Hale, with rising exaltation: You are God’s instrument put in our hands to discover the Devil’s agents among us.
  30. enrapture
    hold spellbound
    She is enraptured, and though in a pearly light.
  31. falter
    move hesitatingly, as if about to give way
    Elizabeth: John, if it were not Abigail that you must go to hurt, would you falter now?
  32. magistrate
    a lay judge or civil authority who administers the law (especially one who conducts a court dealing with minor offenses)
    The magistrate sits in your heart that judges you.
  33. pallor
    unnatural lack of color in the skin (as from bruising or sickness or emotional distress)
    Her strangeness throws him off, and her evident pallor and weakness.
  34. compensate
    make amends for; pay compensation for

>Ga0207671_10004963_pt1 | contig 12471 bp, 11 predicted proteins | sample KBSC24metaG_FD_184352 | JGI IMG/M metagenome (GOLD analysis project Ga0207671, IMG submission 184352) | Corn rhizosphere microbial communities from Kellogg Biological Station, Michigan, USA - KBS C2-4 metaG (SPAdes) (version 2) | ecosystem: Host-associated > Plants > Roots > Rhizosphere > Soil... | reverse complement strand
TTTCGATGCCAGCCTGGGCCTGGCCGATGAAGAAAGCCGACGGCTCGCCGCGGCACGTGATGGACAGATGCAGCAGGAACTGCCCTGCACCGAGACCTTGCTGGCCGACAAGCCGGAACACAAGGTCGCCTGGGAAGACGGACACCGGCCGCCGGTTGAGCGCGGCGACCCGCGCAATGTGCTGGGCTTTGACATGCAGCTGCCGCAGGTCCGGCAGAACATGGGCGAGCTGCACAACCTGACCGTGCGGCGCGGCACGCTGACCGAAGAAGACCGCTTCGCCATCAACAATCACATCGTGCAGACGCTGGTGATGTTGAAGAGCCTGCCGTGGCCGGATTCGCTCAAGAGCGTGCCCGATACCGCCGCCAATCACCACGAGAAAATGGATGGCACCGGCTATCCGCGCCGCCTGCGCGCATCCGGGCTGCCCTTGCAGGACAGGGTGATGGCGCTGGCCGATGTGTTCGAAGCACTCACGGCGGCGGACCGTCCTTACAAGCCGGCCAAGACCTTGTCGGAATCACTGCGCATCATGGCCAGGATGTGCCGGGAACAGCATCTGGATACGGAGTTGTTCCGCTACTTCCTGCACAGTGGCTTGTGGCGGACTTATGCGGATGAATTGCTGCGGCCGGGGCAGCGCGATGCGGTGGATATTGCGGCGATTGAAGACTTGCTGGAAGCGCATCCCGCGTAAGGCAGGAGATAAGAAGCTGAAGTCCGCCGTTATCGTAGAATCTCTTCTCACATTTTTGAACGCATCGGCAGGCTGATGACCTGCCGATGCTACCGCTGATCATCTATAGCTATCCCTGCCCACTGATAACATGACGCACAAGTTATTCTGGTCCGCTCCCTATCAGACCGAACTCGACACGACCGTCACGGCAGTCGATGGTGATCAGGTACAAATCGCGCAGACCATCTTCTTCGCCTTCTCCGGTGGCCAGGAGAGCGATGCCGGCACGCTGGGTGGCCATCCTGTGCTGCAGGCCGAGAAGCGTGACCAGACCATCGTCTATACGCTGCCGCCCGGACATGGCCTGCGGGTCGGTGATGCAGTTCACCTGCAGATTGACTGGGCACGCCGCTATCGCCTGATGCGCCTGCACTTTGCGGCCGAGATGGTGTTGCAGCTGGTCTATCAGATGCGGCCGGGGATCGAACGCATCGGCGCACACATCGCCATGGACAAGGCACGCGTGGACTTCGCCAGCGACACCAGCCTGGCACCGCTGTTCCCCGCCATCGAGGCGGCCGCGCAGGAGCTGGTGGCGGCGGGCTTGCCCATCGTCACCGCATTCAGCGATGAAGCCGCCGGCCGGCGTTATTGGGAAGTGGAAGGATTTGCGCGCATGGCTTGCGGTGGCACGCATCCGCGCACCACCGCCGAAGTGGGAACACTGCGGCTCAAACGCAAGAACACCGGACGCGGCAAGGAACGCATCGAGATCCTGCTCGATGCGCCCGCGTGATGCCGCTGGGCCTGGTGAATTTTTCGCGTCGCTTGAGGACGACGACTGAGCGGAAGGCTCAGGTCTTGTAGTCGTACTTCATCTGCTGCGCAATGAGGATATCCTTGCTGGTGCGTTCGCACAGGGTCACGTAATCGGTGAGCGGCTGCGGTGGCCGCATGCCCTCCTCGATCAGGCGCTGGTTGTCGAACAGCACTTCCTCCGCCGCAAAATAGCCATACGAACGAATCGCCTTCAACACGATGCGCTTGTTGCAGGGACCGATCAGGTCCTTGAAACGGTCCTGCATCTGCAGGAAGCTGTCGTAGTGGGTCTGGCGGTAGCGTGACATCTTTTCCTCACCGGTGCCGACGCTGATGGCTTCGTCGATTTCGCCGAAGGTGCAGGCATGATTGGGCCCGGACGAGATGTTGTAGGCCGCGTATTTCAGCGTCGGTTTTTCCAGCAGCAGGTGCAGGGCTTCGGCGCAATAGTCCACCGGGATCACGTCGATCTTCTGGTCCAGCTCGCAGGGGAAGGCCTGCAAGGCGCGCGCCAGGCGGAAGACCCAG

When will you proceed to keep this house as you are paid nine pound a year to do -- and my wife not wholly well?
    as though to compensate, Mary Warren goes to Elizabeth with a small rag doll.
  35. brim
    the top edge of a vessel or other container
    Mary Warren: They had Doctor Griggs examine er, and she's full to the brim.
  36. marvel
    be amazed at
    But be that not a marvel?
  37. traffic
    deal illegally
    You will never believe I hope, that Rebecca trafficked with the Devil
  38. monstrous
    distorted and unnatural in shape or size; abnormal and hideous
    No man may longer doubt the powers of the dark are gathered in monstrous attack upon this village.
  39. daft
    informal or slang terms for mentally irregular
    Proctor: I have never knew until tonight that the world is gone daft with this nonsense.
  40. reckon
    judge to be probable
    Proctor: I-- had not reckoned with goin' into court.
  41. warrant
    formal and explicit approval
    I have a warrant for your wife.
  42. grapple
    come to terms with
    Now Hell and Heaven grapple on our backs, and all our old pretense is ripped away-- make your peace!
  43. providence
    the prudence and care exercised by someone in the management of resources